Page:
Gene Logic constructs biological pathways from clinical data, tissue pathology, and gene expression experiments.
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Non-buyers beware
Since the early days of microarray technology, academic (and some industrial) research groups have chosen to make their own gene and protein microarrays. Once a group owns the spotting equipment, chips can be turned out for the cost of reagents, substrates, and graduate student time. Besides saving research groups money, home-brewed chips can be tailored to specific organisms, tissues, or families of related genes and proteins.
     According to a study headed by Peter Spencer, Ph.D., professor of neurology at the Oregon Health Sciences University, home-made gene expression chips are unreliable. In a paper published last year in Nature Methods, Spencer and colleagues found that commercially produced gene chips produce comparable results no matter where the work takes place, but the same cannot be said for chips cobbled together in university labs. Discrepancies in spotting technique, instrumentation, and technician skill result in high variability from chip to chip and batch to batch.
     "As scientists, our results are only believable when the technology we use is reliable and reproducible," Spencer told Bioscience Technology. "Our data suggest that research published in the early days of microarrays, in which scientists used mostly home-made chips, may be peculiar to that institution or fabrication platform.
     Commercial manufacturers have always maintained much better control over manufacturing, especially with respect to chip-to-chip reproducibility, Spencer said. And they continue to improve, to the point where microarrays have become high-tech devices. Spencer specifically mentioned arrays from Illumina (San Diego, CA), which are based on oligonucleotide-coated micron-sized beads that self-assemble into microplate wells. In one setup, each array is fitted with 50,000 chemically etched fiber optic strands, which are bundled together to read the signal from beads as they light up.

Transient expression systems
Transient gene expression has been around for at least 20 years. The idea is simple: introduce a gene rapidly into a cell, and hope it finds its way to the nucleus where cellular machinery will convert its sequence into RNA and, ultimately, into protein. Transient expression systems utilize the gamut of transfection agents, from viruses that infect cells to mechanical techniques that propel genes into the nucleus. Transiently-transfected cell lines produce protein as long as they remain alive, usually in a short, powerful burst soon after transfection. Since the foreign gene is not part of the cell's genome, the new gene is not passed on to offspring.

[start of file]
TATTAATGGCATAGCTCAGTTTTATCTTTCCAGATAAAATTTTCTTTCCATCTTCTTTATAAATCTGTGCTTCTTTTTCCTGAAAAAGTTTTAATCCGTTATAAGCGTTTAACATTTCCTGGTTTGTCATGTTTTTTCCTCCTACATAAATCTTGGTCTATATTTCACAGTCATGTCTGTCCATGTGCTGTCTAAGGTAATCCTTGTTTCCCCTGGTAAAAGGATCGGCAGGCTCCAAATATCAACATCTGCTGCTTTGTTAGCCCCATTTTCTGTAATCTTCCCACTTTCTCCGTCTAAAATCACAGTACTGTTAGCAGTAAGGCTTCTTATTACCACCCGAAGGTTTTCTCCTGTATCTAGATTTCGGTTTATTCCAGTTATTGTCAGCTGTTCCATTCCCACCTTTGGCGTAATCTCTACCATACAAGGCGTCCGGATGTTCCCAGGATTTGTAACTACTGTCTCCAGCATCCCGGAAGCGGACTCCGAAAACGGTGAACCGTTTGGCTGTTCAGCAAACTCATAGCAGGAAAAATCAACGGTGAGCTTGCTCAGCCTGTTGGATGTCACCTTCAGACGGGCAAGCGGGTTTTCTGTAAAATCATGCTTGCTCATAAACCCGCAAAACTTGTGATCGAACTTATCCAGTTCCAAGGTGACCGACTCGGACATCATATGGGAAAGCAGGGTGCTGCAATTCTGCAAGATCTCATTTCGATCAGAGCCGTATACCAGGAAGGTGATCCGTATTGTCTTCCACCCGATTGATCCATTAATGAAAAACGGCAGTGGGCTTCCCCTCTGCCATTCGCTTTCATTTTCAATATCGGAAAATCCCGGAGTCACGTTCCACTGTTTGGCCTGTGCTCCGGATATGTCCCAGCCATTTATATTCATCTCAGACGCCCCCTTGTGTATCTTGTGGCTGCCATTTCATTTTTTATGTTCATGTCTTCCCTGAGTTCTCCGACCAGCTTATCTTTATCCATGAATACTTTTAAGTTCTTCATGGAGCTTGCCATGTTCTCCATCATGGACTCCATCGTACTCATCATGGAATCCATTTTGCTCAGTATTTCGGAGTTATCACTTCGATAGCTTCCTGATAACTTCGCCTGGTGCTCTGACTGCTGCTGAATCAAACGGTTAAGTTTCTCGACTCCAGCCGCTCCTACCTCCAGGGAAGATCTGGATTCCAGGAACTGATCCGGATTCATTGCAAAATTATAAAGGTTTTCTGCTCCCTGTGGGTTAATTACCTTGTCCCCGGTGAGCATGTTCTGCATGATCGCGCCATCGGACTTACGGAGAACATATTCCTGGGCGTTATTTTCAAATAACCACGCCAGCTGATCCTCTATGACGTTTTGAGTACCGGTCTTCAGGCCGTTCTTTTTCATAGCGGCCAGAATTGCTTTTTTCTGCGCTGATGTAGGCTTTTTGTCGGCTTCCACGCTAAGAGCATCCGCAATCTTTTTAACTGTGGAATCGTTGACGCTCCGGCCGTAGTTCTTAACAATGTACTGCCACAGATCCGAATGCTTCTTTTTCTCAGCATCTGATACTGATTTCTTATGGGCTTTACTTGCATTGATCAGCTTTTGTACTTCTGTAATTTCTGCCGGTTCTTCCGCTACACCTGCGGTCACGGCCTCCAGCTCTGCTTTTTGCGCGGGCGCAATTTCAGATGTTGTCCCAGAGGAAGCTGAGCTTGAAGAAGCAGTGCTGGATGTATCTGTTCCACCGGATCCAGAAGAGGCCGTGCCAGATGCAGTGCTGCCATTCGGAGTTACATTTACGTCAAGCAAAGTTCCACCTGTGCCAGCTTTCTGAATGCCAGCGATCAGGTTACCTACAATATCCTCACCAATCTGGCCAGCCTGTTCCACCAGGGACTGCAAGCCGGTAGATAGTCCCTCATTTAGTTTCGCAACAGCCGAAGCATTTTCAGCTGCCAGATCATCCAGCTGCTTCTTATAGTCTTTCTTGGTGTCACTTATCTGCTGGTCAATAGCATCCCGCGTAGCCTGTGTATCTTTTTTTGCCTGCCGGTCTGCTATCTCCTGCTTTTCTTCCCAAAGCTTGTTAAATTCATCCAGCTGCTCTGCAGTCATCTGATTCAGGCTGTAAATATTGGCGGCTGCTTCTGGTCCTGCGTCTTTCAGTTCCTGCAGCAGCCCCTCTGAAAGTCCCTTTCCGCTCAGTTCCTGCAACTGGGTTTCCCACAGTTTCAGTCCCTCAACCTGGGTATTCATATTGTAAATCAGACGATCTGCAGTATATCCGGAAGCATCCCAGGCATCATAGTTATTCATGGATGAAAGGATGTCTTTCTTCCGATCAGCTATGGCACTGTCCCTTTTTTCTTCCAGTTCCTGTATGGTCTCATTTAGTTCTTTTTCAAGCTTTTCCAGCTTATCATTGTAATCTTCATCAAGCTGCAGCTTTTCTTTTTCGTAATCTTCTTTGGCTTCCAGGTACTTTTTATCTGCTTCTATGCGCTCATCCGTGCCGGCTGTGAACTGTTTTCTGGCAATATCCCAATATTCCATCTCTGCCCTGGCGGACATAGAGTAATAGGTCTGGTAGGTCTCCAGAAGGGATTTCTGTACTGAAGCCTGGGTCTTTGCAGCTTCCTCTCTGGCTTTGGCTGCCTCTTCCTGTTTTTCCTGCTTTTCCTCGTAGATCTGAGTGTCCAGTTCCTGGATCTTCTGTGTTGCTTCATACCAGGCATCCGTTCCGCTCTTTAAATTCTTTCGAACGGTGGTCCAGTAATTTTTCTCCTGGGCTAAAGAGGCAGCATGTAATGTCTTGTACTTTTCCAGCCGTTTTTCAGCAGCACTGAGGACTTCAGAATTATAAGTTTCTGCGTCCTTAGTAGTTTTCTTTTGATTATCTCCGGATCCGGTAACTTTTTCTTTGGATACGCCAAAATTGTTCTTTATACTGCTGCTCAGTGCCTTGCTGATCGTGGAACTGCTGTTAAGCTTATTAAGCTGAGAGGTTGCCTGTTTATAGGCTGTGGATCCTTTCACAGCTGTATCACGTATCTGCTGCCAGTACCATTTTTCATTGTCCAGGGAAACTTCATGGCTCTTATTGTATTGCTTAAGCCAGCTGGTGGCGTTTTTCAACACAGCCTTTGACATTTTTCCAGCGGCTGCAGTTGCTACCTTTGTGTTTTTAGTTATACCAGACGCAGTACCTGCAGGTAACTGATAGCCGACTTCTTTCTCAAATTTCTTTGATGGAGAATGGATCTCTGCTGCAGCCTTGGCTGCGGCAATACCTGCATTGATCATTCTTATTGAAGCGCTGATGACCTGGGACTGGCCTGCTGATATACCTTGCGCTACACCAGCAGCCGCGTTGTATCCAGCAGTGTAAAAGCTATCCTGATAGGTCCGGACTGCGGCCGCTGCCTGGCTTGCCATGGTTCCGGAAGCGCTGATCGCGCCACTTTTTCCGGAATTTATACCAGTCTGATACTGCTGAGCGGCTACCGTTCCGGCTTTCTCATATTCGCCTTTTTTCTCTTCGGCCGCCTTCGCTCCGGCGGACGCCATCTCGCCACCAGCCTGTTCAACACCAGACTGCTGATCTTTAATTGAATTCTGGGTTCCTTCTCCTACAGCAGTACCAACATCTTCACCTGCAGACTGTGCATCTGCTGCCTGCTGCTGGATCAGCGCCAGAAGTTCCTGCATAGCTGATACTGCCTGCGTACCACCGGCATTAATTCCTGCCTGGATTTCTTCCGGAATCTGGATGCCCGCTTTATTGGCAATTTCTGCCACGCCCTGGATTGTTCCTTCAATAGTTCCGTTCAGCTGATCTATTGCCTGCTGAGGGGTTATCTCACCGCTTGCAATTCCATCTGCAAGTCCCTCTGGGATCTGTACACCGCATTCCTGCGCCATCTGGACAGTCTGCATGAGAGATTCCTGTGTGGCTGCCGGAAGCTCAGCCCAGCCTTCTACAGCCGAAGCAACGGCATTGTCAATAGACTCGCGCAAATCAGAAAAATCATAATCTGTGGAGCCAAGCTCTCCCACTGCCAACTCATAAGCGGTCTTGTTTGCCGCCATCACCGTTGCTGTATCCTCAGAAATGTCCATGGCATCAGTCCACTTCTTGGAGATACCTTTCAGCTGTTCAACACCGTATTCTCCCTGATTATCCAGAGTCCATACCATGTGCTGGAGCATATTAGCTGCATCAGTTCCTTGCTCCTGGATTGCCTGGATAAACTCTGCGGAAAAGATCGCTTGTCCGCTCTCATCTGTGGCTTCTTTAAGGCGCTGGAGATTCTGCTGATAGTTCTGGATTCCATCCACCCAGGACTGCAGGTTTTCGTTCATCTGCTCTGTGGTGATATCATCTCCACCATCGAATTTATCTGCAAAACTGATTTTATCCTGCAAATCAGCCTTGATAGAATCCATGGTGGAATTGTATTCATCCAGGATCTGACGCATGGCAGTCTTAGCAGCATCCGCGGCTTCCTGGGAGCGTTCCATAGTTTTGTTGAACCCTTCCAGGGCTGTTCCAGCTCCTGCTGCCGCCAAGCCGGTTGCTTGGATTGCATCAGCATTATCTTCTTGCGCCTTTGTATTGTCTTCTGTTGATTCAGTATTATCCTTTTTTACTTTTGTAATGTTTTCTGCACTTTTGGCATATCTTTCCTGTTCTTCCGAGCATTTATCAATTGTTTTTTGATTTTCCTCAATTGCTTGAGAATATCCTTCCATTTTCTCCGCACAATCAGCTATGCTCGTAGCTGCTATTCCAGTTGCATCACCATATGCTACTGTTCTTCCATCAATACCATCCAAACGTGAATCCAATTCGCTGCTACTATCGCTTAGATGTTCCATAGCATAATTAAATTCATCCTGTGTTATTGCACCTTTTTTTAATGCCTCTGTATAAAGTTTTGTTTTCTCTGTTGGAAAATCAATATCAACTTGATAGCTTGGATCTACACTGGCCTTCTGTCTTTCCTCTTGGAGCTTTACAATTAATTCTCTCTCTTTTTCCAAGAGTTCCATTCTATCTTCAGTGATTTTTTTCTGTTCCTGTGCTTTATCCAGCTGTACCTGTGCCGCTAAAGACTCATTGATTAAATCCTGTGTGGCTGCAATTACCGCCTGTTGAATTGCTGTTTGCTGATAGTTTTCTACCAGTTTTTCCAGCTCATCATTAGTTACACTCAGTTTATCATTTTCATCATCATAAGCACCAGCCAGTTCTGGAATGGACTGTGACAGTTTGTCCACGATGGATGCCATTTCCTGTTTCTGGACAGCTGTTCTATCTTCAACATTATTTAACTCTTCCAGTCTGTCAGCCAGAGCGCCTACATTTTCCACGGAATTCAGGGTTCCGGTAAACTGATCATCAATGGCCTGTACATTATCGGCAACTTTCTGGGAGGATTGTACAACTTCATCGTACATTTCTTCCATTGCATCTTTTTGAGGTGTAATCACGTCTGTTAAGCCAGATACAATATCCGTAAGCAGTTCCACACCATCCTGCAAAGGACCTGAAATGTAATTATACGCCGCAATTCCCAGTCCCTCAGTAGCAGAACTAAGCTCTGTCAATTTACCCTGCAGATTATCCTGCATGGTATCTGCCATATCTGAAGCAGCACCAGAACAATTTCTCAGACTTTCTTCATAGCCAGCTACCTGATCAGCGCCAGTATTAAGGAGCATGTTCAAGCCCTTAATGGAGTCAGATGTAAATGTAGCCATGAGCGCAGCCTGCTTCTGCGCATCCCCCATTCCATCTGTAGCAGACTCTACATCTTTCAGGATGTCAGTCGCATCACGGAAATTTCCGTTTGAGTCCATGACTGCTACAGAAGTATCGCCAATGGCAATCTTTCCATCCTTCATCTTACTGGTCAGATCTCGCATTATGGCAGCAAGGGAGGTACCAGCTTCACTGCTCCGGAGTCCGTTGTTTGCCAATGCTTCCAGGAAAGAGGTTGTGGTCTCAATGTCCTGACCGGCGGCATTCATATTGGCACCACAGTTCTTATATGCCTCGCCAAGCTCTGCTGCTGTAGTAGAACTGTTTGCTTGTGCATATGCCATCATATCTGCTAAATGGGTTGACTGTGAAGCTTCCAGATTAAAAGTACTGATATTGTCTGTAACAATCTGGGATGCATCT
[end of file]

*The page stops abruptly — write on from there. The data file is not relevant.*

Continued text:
Transient techniques can produce hundreds of milligrams of protein within three to five days of transfection. Actual yields vary according to a half-dozen parameters, not the least of which is the size of the cell culture.
     For the last decade Wayne Curtis, Ph.D., professor of chemical engineering at The Pennsylvania State University (University Park, PA), has been working on rapid transient gene expression technology (patented in 2004) that delivers genes to plant tissues grown in bioreactors. The system uses Agrobacterium auxotrophs, mutant strains that lack one or more growth factors. Agrobacteria are pathogens that deliver genes to plants through a specialized mechanism of t-DNA transfer.
     "What we're trying to do is create the plant equivalent of the baculovirus system," Curtis said, referring to the transient expression vehicle for insect tissue culture, "which gets protein into your hands quickly."
     "Transient gene expression was not supposed to compete with permanent transfection as a production platform," says Dr. Curtis. Nevertheless Florian Wurm, Ph.D., considered the world's leading expert on cell culture, believes this is possible. Wurm has championed two simple transfection systems based on calcium phosphate for transiently introducing genes into mammalian cells, and claims scale-up to about 100 liters. Such volumes will not instill fear in large biomanufacturers any time soon, but in the right hands they can produce many grams of protein.

More than a buzzword
What impresses most is that gene expression studies are nowhere close to going out of style. If anything, interest in differential gene expression has mushroomed during the so-called post-genomic era.
     Even the U.S. Food and Drug Administration, which is not known for promoting swashbuckling science, is getting into the act. In March, 2005 the agency issued an industry guidance, Pharmacogenomic Data Submissions, which is perhaps the single most important pharmaceutical regulatory directive of the past decade. In it, FDA encouraged drug companies that regularly generate genomics information to show this data to the FDA. For the time being at least, the agency will not hang up an investigational new drug application based on pharmacogenomic data that might suggest toxicity or less than optimal efficacy among certain genotypes. The FDA seems genuinely interested in getting drug companies to use pharmacogenomic data wisely, to make better, safer drugs. "With this guidance, the agency has opened up the technology of gene expression to 'live' compounds," says Donna Mendrick of Gene Logic.